Now let's move on to the conclusions of the main developer of the NII-24 shells. The engineers decided that projectiles of this design did not show advantages over standard armor-piercing ammunition. Moreover, according to NII-24: "Further work in general on sub-caliber projectiles in the case of the manufacture of a core (active projectile) from instrumental or structural steel with a specific gravity of about 7,84 should be stopped." This is how the defense industry of the USSR almost lost the most progressive anti-tank type of projectile! NII-24 engineers stated in the report that they came to this conclusion, not only testing their own shells, but also examining captured samples. The German core contained up to 75% tungsten, had a specific gravity of 16,5 and a Rockwell hardness of about 70 units, but it could not impress domestic gunsmiths either. True, in a top secret report, the engineers did not reveal what exactly German ammunition did not please them.
Not so bad
The specter of hope for the further development of domestic subcaliber projectiles gives the last point in the conclusion of NII-24:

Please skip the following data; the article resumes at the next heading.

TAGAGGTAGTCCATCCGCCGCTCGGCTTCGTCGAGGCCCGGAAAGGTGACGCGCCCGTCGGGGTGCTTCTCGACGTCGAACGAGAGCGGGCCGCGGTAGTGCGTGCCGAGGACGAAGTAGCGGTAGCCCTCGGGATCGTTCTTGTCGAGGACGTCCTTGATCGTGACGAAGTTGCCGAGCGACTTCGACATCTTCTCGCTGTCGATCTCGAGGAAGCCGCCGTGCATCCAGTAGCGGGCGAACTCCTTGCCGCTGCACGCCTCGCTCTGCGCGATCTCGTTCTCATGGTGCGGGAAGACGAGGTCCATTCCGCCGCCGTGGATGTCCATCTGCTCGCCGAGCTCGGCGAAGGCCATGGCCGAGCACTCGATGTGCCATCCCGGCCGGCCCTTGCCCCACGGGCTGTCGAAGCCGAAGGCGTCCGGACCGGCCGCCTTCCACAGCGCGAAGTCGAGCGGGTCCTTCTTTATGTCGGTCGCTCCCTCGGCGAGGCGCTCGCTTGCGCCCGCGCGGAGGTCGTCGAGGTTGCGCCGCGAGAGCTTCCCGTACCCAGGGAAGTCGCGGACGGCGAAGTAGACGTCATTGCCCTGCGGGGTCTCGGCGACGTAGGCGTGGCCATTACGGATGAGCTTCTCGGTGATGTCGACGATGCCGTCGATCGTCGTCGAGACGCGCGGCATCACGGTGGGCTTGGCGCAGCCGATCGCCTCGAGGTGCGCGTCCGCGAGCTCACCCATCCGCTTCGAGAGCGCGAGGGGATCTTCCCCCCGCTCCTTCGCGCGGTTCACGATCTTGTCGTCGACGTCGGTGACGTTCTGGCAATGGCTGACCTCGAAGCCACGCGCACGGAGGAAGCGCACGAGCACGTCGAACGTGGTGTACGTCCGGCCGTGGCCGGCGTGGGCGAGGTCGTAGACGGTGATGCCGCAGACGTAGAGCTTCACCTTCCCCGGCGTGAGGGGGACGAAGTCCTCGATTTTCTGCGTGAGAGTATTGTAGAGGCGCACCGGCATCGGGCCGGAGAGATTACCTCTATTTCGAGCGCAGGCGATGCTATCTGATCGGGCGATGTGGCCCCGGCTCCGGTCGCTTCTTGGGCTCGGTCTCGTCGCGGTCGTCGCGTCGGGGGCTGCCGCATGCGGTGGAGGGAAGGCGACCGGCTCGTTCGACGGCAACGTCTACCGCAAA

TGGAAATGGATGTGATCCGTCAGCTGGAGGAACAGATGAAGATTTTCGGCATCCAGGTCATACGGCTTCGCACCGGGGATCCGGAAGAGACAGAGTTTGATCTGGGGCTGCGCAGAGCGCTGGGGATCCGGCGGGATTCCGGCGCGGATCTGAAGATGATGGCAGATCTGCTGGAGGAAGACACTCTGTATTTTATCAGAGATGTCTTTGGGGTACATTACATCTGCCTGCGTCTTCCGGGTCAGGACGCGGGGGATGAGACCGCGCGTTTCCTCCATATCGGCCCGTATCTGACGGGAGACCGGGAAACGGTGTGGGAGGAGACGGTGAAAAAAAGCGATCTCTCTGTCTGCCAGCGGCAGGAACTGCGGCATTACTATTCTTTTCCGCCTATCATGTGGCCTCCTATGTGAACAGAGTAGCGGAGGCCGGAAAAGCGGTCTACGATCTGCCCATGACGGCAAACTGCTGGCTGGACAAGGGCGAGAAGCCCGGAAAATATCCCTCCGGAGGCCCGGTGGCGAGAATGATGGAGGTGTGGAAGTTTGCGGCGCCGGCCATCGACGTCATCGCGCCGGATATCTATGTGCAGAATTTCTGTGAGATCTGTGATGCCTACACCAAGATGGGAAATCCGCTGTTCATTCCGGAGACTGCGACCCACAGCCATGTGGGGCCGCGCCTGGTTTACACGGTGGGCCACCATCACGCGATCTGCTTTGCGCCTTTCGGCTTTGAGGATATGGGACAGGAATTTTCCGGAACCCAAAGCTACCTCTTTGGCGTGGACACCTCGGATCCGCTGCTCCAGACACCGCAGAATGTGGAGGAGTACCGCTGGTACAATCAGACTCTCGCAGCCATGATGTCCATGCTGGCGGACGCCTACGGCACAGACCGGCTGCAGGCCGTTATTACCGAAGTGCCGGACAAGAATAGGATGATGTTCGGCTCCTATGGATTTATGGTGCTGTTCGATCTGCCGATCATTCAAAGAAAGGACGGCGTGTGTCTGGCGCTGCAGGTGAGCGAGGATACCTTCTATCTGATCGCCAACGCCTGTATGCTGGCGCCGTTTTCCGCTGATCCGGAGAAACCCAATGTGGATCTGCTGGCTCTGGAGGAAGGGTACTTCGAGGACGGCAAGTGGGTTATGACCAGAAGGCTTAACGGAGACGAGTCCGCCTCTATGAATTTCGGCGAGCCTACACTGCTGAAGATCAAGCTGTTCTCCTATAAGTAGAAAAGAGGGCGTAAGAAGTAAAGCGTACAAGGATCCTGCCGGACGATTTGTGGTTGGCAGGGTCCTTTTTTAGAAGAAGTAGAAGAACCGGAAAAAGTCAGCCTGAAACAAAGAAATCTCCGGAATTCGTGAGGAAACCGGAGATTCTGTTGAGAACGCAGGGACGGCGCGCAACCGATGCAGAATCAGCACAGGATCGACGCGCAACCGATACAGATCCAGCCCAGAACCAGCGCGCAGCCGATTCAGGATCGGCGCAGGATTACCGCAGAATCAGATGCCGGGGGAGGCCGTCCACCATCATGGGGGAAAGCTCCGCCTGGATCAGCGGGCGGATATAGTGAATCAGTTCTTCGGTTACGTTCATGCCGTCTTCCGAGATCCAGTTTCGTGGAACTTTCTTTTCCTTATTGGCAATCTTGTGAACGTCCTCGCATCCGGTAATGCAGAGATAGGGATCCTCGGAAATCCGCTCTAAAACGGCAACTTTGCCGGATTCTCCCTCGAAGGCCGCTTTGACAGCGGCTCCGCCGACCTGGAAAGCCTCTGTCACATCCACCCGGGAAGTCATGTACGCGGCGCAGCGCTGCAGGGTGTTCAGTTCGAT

Work on the final clarification of the feasibility of using sub-caliber armor-piercing projectiles should be carried out in the case when the issue of producing a sufficient amount of hard alloys for the needs of the shell industry is positively resolved and the problem of the possibility of machining hard alloy cores for such shells in mass production is solved.
For March 1942, when the report was signed, a deadly wish, to put it bluntly. It was with difficulty that it was possible to organize production at the evacuated enterprises, and here the requirement to master the mass processing of tungsten alloys.
The Artillery Committee of the Main Artillery Directorate read the report with interest, and one of the military engineers wrote by hand on the title page:
The report does not indicate the resistance coefficients of the slabs used for testing. The speeds at which the tests were carried out are confused, and it is not clear what thickness of armor they correspond to. These data will be updated at NII-24. The conclusion of NII-24 is correct in terms of evaluating the results and in terms of using a core with a specific gravity of 7-8 in this design and incorrect in terms of refusing to search for new, more advanced designs of sub-caliber projectiles, which make it possible to replace the "heavy" core with its design. Take note of the report.
Perhaps it was this military expert, whose signature cannot be made out, that saved the domestic armor-piercing sub-caliber shells.